Below are a few additional thoughts and comments.

Earth ground is your friend. There’s a basic rule in electrical design that says “no floating metal”. All metal masses in the system need to be committed to a known voltage relative to earth ground (there are exception cases, but they are infrequent). The known voltage can be time varying or AC, but it must have a galvanic connection to earth ground (even if it’s through a 1 Meg ohm resistor). In order to be a safety ground, rather than just a static dissipating ground, the path to ground must be one of low resistance. Like most telegraph systems of old, the exposed metal of the telegraph key is not at earth ground potential. In most cases the voltage on the key is relatively low, but if you are using a loop supply with an open circuit voltage of more than 48 volts you need to keep in mind that the key is “hot”. When your computer is connected to the AC mains via a 3 wire power cord, the circuit ground on the USB cable will likely be at earth ground potential, and that provides the earth ground reference for your MorseKOB system. If you are in doubt about earth grounding via the USB cable, disconnect your computer from AC power and check with an ohm meter for continuity between the MorseKOB ground and the ground pin on the computer power cord. When using a laptop computer from internal battery, without a line cord from laptop to AC mains, it’s likely that your MorseKOB circuit common is not at earth ground potential. In this case it would be good practice to have a ground wire from your MorseKOB circuit common to some source of earth ground. A ground wire from the MorseKOB circuit common that ends in a banana plug which is inserted into the ground pin of an AC outlet will solve that problem. One could also use a connection to a cold water pipe (assuming it’s metal pipe all the way to where it hits dirt) or even a ground rod. All this may sound excessive, but it’s really just good practice.

Do you really need a fuse in your loop supply? I think the answer is yes. Fuses are cheap and they provide protection. Telegraph sounders are not easily replaced in the 21st century yet fuses are readily available. So just do it. Use a fuse. I don’t expect the fuse in the MorseKOB interface to ever need replacing, unless I do something stupid, which does happen. Even so, I don’t use a fuse holder. Instead I just solder the fuse into the circuit. To make that easier, I cut off the leads of a 1/4 watt resistor and then reuse the leads by soldering them to the ends of the fuse. Parts catalogs show leaded low voltage fuses, but the minimum order quantity is often 1000 pieces. Minimum order for low voltage fuses intended for a fuse holder is 1, so I buy those and add my own leads to the fuses that I use.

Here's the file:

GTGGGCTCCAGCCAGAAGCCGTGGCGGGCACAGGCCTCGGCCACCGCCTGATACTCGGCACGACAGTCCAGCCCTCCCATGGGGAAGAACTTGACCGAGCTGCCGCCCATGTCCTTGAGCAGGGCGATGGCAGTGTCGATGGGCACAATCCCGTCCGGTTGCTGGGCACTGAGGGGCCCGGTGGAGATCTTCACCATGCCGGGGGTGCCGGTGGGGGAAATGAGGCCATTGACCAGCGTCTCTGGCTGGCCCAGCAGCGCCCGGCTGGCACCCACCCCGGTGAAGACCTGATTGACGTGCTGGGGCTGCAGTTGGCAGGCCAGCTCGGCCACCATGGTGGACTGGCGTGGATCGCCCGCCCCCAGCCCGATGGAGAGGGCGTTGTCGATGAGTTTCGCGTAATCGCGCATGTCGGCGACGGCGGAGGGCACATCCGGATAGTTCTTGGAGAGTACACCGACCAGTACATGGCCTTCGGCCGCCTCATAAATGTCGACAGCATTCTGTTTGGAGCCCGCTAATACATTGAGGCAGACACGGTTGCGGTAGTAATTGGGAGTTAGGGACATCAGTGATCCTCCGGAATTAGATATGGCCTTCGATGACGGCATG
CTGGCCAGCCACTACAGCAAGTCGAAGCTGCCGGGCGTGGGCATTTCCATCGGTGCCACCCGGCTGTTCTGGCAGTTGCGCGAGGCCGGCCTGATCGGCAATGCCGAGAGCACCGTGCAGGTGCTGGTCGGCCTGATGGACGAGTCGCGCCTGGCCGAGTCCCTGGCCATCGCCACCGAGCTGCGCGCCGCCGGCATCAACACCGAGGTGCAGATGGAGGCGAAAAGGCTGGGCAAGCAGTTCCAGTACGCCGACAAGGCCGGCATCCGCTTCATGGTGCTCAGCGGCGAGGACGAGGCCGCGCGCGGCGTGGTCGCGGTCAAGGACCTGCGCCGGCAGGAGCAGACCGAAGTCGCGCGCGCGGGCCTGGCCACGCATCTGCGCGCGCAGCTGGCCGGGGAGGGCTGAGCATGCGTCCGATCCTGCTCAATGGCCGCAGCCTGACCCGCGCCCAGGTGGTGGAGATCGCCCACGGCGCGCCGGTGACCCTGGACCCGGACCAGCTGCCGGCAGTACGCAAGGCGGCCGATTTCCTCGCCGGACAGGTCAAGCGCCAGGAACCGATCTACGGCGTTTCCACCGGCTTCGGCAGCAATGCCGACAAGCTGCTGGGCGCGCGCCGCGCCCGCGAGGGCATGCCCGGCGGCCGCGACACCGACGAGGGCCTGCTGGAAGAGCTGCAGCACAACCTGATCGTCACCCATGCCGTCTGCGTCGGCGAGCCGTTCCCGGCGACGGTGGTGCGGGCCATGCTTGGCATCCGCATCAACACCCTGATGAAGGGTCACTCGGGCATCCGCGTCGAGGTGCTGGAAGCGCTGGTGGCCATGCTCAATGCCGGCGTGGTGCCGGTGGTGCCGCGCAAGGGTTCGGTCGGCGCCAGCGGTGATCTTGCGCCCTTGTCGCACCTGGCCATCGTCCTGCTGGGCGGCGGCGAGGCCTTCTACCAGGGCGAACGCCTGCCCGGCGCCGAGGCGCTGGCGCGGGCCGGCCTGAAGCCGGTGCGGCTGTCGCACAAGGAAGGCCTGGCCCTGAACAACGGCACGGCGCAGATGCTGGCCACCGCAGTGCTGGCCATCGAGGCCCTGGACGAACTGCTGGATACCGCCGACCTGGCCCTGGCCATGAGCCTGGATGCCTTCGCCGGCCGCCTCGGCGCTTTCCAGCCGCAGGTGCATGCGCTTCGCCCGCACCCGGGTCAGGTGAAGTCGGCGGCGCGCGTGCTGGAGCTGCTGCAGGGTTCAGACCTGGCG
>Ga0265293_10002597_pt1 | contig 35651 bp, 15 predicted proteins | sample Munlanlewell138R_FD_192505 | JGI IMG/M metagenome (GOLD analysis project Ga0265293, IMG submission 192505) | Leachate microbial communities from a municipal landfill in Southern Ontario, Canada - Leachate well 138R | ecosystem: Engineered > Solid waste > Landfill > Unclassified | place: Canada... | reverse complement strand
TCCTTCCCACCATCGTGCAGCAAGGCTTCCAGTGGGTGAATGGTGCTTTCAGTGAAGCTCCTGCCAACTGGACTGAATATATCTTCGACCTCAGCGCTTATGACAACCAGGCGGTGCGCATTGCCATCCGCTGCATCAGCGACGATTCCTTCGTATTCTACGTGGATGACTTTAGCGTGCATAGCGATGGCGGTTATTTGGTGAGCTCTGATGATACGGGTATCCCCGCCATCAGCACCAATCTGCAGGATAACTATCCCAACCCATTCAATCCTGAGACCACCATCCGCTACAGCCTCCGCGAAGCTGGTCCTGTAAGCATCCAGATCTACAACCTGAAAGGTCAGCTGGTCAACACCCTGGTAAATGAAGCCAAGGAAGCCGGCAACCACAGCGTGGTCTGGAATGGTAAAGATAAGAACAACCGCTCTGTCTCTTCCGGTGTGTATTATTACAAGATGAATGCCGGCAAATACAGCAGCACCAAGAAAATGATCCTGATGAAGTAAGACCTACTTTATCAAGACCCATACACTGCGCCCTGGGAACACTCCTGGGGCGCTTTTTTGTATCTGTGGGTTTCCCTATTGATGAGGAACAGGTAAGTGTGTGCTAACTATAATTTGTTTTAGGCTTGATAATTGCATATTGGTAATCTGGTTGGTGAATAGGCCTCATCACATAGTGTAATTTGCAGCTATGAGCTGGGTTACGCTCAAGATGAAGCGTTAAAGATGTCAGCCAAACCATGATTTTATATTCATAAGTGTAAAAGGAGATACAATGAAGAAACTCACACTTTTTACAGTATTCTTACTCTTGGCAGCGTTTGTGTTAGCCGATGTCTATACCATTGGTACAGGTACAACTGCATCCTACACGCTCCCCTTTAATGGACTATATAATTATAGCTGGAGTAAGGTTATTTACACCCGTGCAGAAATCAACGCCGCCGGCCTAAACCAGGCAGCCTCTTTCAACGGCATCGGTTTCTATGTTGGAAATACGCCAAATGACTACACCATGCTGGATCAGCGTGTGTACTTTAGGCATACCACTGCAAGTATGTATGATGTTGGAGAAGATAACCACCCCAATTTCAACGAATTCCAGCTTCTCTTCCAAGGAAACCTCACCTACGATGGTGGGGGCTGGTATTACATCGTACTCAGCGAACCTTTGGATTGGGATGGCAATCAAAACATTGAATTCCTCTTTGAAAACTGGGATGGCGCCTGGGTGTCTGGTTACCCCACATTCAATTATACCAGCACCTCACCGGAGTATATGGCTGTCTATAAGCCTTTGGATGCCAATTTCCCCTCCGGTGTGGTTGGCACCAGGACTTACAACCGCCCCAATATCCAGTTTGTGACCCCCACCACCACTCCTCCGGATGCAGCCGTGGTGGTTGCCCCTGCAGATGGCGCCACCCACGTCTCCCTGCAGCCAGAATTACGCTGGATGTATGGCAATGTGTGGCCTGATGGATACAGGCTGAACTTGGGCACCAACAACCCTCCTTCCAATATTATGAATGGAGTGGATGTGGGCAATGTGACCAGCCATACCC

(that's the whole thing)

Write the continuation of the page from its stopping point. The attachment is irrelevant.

The loop supply for a MorseKOB interface should be configured as shown in the schematic: A series circuit composed of a DC voltage source with negative side grounded or connected to circuit common, the positive side to a fuse, then to the loop current limiting resistor, and then the other side of the resistor is the “output” of the loop supply. The output of the loop supply would then be connected as a series circuit through the sounder and key, to the MorseKOB interface which returns current back to ground or circuit common. The fuse should be rated for about 1.5 to 2.0 times the expected typical loop current. If you connect the output of the loop supply (composed to voltage source, fuse and resistor) to ground for 30 minutes the fuse should not blow and your loop current limiting resistor should not fail. If your loop current limiting resistor gets too hot touch (but is still within the resistor wattage spec) you may need to provide for some ventilation holes in your loop supply enclosure.

Many electronics hobbyists (sometimes myself included) fall into the trap of thinking that the voltage drop across a silicon diode is always exactly 0.7 volts.  It’s not; it’s approximately 0.7 volts, but the actual value will vary depending on the amount of current passing through the diode and the temperature of the diode.  According to its data sheet, a common 1N4148 diode at 25C (77F) will have a voltage drop of about 0.7 volts at 5 mA;  0.5 volts at 100 uA;  and 1.0 volts at about 180 mA.  Temperature is an additional factor: higher temperature yields lower voltage drop, and vice versa.  It’s OK to use 0.7 volts as an approximate value, but always keep in mind that it is an approximate value.